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Tuesday 25 October 2016
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Government in denial about the NHS funding crisis, says BMA leader

The BMA has said that the government is in denial about the state of the funding crisis facing the NHS

The British Medical Association (BMA) has said that the government is in denial about the state of the funding crisis facing the NHS.

Addressing the BMA’s annual representative meeting (ARM) in Belfast, Dr Mark Porter, the council chair, highlighted the fact the UK spends less of a share of its wealth on healthcare than the EU average.

Porter said: “The government is in denial. The chancellor says he has a fully funded plan for the NHS. But while he announced £10bn of new money in November, our funding report showed the real increase in health spending is less than half that.”

Furthermore, cuts of £200m to public health have affected many services locally, including sexual health services and smoking cessation services.

Porter added: “We’ve looked into what that budget actually pays for. A successful smoking cessation service in the north-east is now under threat.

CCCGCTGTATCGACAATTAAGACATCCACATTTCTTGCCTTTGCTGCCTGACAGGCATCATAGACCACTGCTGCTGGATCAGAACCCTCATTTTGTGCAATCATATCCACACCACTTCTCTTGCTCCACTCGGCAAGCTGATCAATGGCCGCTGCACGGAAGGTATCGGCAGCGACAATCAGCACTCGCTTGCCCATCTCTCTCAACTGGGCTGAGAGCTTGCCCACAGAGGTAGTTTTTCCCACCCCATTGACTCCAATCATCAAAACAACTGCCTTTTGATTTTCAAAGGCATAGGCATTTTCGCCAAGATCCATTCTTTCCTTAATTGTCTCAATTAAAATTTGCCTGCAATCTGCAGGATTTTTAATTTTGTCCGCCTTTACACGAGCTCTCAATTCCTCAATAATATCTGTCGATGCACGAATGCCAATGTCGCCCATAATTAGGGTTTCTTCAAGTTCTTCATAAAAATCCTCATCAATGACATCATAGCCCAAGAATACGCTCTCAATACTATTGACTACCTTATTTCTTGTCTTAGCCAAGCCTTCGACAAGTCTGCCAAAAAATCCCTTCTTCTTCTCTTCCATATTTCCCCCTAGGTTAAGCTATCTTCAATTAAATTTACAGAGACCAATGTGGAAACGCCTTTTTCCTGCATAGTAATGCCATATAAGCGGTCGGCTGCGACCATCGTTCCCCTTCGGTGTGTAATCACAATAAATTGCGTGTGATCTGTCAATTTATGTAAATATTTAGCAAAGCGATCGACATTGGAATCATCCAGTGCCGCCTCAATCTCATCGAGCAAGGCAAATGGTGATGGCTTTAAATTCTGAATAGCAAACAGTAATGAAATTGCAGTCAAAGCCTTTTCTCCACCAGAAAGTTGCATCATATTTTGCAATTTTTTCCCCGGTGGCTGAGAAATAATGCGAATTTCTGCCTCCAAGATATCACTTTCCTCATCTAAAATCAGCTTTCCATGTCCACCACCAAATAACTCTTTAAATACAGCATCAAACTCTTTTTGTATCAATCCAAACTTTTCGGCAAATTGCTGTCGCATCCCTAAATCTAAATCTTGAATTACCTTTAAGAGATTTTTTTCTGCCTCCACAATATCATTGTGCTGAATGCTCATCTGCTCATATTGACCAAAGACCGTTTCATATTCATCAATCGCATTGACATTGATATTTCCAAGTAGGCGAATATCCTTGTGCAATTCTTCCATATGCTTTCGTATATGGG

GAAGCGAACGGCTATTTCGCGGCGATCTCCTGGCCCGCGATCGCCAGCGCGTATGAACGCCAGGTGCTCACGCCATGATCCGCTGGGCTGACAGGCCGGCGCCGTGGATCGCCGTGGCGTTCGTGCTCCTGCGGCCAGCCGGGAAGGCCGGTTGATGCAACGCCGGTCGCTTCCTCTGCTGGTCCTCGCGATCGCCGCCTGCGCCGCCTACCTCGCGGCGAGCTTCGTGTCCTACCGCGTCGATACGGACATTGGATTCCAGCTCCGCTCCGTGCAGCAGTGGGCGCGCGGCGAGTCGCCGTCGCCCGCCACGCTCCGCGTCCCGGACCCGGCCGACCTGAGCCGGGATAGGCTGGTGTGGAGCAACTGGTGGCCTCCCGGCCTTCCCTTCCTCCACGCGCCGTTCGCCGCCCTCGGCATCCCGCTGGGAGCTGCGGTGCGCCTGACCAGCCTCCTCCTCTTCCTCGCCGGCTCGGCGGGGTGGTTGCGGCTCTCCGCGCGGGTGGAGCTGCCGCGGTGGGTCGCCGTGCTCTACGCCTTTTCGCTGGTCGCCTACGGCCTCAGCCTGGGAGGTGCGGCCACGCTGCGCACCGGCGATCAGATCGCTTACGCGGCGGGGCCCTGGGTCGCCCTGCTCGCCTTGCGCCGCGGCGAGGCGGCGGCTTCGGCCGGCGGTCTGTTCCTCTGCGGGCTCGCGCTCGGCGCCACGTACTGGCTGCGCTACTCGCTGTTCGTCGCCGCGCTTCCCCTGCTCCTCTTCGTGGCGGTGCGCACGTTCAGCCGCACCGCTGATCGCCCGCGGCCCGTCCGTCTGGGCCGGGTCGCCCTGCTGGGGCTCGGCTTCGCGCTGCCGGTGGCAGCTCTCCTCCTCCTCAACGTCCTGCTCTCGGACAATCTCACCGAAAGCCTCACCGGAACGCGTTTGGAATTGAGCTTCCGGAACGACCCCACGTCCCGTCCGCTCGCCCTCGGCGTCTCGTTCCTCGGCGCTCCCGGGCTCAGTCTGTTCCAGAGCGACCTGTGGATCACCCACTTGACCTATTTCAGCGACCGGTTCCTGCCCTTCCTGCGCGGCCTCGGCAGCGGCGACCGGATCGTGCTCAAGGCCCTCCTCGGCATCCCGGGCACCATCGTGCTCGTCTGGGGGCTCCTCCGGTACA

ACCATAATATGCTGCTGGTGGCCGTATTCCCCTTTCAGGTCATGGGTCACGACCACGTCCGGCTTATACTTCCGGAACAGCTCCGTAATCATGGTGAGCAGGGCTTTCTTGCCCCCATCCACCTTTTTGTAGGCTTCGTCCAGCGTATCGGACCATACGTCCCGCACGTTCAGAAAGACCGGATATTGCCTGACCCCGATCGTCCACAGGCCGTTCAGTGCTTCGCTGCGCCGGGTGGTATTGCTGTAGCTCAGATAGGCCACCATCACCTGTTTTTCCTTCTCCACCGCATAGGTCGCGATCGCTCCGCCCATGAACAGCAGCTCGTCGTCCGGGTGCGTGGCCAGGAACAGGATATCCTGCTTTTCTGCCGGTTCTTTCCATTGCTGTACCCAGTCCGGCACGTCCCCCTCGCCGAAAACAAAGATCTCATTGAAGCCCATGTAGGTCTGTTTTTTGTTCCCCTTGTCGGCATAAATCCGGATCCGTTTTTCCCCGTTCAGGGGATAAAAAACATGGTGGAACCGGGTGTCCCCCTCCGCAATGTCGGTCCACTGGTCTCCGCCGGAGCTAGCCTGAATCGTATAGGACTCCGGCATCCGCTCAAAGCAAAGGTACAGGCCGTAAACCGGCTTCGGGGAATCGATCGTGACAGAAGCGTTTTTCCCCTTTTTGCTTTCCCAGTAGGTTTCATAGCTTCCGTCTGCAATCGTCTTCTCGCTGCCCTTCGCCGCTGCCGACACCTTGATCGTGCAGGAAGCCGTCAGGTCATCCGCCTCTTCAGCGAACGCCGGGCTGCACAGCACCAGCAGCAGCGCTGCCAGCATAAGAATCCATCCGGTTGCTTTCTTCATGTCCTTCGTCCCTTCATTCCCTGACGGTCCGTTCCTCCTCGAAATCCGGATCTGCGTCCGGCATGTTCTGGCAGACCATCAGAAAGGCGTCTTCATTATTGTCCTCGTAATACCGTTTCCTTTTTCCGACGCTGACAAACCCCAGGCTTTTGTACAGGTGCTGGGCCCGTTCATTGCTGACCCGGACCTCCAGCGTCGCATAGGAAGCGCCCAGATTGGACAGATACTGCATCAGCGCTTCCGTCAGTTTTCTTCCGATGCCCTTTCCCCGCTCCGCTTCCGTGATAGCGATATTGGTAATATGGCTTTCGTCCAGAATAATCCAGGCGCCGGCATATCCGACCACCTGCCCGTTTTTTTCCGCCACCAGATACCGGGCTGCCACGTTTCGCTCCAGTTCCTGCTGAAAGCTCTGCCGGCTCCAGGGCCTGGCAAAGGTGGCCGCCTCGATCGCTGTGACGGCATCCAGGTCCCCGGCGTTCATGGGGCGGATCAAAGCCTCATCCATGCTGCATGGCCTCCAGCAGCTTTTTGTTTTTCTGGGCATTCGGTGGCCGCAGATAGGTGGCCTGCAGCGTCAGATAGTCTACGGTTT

“In Brighton, the council says cuts to sexual health may lead to increased HIV prevalence.

“In Leicestershire, in Somerset, in east London, in Surrey and in Darlington, we have found similar stories.

“You can’t trade a public health policy for an e-cigarette and crossed fingers.”

Porter’s comments follow a public BMA survey, which found that only 13% believe the Government is giving the NHS the money it needs.

Meanwhile, 75% of people were worried about public health funding.

In his speech, Porter pointed out that there are more health ministers in England than there are major emergency departments that recently met the government’s four-hour waiting time target.

He said: “Year-on-year cuts to funding that have driven almost every acute trust in England into deficit. In total, more than £2bn in deficit, a 20-fold increase in two years.

“And this pernicious effect permeates every part of the United Kingdom.

“This, from a government which promised to ‘cut the deficit, not the NHS’, from a prime minister who assured us that the NHS was safe in his hands.”